Testimonial from Chantel of ABC Murrah Family
I am a podiatrist (foot and ankle doctor) and there are only a handful of schools around the country that offer a degree in Podiatric Medicine — and at the time, they were all private schools. That meant very expensive tuition.
I applied for every scholarship I could (and received several) but they didn’t even cover the cost of my books. And because our academic schedule was so rigorous, we were not allowed to work with the exception of work study on the campus — I picked up as many teaching aid jobs and other positions as I could!
I was also single so there was no spouse to help pay the tuition or even with the cost of living. I was literally living on student loans.
By the time I graduated and finished residency, I was facing about $170,000 of student loan debt. They were on a 30-year note, but with a lot of hard work, I was able to pay them off in 10 years by following a few simple steps:
I Lived on Less:
My husband and I (I was married by this point) decided to live on just his salary so that my entire salary could be sent in to my student loans. At the time I graduated, we had no children but we knew as they joined our family, I wouldn’t be working as much anyway, and we didn’t want to count on my salary to live.
I Set Small Goals and Tracked the Progress:
$170,000 was a huge amount, and at the beginning, it seemed endless.
So, I set small goals for myself — the first one was a $4,000 variable loan. Even though it barely made a dent in the total, knowing I had met that goal gave me so much satisfaction and a desire to keep going. I also had a ticker on my blog. Watching it go down and down gave me the biggest sense of accomplishment.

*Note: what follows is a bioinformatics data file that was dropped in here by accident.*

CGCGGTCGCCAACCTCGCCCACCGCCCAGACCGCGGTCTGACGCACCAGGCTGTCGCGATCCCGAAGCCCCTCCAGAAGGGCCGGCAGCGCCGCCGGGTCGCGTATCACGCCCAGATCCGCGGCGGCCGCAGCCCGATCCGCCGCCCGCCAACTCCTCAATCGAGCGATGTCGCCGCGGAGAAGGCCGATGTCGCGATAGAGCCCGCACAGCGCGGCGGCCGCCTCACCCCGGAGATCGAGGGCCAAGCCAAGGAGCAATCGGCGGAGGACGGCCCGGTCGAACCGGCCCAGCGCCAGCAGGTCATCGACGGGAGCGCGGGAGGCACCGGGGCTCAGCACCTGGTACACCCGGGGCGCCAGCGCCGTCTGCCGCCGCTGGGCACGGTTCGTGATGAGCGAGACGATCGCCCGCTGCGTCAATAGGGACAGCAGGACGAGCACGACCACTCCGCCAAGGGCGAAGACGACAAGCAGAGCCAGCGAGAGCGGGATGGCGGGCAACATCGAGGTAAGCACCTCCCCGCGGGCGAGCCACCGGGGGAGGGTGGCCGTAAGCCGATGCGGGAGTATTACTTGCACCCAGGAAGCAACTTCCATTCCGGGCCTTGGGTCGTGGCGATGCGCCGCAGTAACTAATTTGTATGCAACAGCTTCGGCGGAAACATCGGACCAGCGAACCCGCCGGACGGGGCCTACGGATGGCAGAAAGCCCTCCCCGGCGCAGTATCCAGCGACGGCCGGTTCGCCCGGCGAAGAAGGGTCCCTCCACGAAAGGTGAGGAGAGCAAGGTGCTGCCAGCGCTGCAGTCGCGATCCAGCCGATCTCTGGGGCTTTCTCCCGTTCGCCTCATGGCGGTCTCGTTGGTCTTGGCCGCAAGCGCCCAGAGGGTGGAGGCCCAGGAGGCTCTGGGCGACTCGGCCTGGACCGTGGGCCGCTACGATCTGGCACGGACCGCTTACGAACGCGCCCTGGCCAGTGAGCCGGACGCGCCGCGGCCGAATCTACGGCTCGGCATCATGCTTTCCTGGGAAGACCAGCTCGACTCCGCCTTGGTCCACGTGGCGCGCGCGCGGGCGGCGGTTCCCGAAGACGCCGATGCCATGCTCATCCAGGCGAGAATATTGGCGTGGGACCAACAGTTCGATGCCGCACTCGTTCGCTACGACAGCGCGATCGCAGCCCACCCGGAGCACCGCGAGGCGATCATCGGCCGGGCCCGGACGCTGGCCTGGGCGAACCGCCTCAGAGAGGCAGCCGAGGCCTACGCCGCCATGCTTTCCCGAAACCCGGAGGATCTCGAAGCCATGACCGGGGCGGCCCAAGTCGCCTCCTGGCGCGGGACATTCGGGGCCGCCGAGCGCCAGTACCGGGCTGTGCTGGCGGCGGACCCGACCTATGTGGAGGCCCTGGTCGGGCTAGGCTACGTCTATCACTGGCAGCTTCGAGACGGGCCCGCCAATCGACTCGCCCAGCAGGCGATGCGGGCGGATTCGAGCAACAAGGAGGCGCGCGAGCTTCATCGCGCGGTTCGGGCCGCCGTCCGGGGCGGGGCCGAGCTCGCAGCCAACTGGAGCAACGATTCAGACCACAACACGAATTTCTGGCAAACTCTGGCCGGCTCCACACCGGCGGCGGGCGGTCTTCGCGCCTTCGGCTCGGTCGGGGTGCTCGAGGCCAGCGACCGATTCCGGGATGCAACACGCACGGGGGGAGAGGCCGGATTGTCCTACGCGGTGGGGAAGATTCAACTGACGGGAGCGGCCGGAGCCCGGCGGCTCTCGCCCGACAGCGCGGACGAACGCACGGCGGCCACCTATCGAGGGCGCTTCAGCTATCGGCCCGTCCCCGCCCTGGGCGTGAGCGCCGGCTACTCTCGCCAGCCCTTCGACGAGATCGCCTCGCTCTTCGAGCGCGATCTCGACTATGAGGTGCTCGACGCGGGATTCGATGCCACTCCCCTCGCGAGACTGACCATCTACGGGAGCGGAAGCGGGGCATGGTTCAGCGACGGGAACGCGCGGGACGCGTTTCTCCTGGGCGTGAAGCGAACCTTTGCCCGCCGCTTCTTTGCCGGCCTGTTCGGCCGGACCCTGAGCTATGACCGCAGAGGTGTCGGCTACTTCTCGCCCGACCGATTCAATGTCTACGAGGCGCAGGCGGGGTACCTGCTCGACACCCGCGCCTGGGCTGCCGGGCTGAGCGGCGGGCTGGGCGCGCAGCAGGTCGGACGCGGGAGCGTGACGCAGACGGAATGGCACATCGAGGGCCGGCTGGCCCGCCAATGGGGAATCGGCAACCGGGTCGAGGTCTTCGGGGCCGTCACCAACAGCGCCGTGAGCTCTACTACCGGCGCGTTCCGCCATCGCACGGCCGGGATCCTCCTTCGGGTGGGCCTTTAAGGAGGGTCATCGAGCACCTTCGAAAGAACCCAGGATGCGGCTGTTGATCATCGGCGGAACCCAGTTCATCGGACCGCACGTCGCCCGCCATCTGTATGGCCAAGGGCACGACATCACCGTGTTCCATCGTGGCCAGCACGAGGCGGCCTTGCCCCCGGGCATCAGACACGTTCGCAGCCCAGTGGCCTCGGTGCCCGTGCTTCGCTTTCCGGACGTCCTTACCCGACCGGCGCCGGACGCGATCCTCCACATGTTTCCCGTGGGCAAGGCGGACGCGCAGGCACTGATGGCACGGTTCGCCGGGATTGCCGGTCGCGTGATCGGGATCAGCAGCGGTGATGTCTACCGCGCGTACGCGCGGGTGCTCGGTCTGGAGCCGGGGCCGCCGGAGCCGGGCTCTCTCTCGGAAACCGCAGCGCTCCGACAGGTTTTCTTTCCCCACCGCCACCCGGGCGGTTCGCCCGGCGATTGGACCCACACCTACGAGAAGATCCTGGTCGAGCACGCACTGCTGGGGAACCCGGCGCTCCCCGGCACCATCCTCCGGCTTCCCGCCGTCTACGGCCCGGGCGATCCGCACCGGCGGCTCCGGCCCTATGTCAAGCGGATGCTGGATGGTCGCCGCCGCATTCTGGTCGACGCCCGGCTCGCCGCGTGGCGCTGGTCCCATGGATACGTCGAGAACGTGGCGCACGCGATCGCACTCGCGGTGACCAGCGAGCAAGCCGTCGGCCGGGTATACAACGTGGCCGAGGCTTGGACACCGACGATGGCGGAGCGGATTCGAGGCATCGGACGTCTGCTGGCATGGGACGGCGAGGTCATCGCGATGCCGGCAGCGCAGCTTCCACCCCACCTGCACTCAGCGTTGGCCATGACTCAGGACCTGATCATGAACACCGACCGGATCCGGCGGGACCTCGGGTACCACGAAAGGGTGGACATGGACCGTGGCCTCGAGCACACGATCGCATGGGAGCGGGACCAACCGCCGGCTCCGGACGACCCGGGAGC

I Set up an Automatic Payment:
My student loan company offered an incentive for having automatic payment. This lowered my interest rate by a quarter point.
I Increased the Amount I Paid Monthly:
I had the loan company automatically take out more than the amount due. This paid more to the principle and ensured that I was paying less in interest. I also found I was less likely to spend that extra money on other things because it was automatically being taken out.
I Started with the Highest Interest First:
Most of my loans were on a low fixed rate of 2.25%, but I had a few loans that were on a variable rate of 12%. I applied the extra amount specifically to those loans first.
I Sent in Extra Money:
ANY time I had any extra money, I would send it into my student loans. When I was in residency and making very little money, sometimes it was only $25… but every penny helps!
I Found Extra Ways to Make Money:
I wanted every penny from my salary to be sent into my student loans so I started a Vinyl lettering company at home. The money I made from that company was set aside for other expenses.
I Never Gave Up:
There were many, many times that I wanted to but I didn’t and eventually my hard work paid off!
I learned invaluable lessons from paying off my student loans and while I don’t usually condone acquiring debt, this was one loan that I’m glad I took. Without it, I never would have obtained my degree — and that to me was worth every penny I had to spend (and then some).
I also got the satisfaction of knowing I could work hard and reach my goal. I wouldn’t have gotten the same experience had I not paid off those student loans!
Chantel has been married to her sweet heart since 2002. They have four small children, under six, which keep her busy and a little crazy. She also works quarter-time as a podiatrist. Read all about their crazy life at ABC Murrah Family.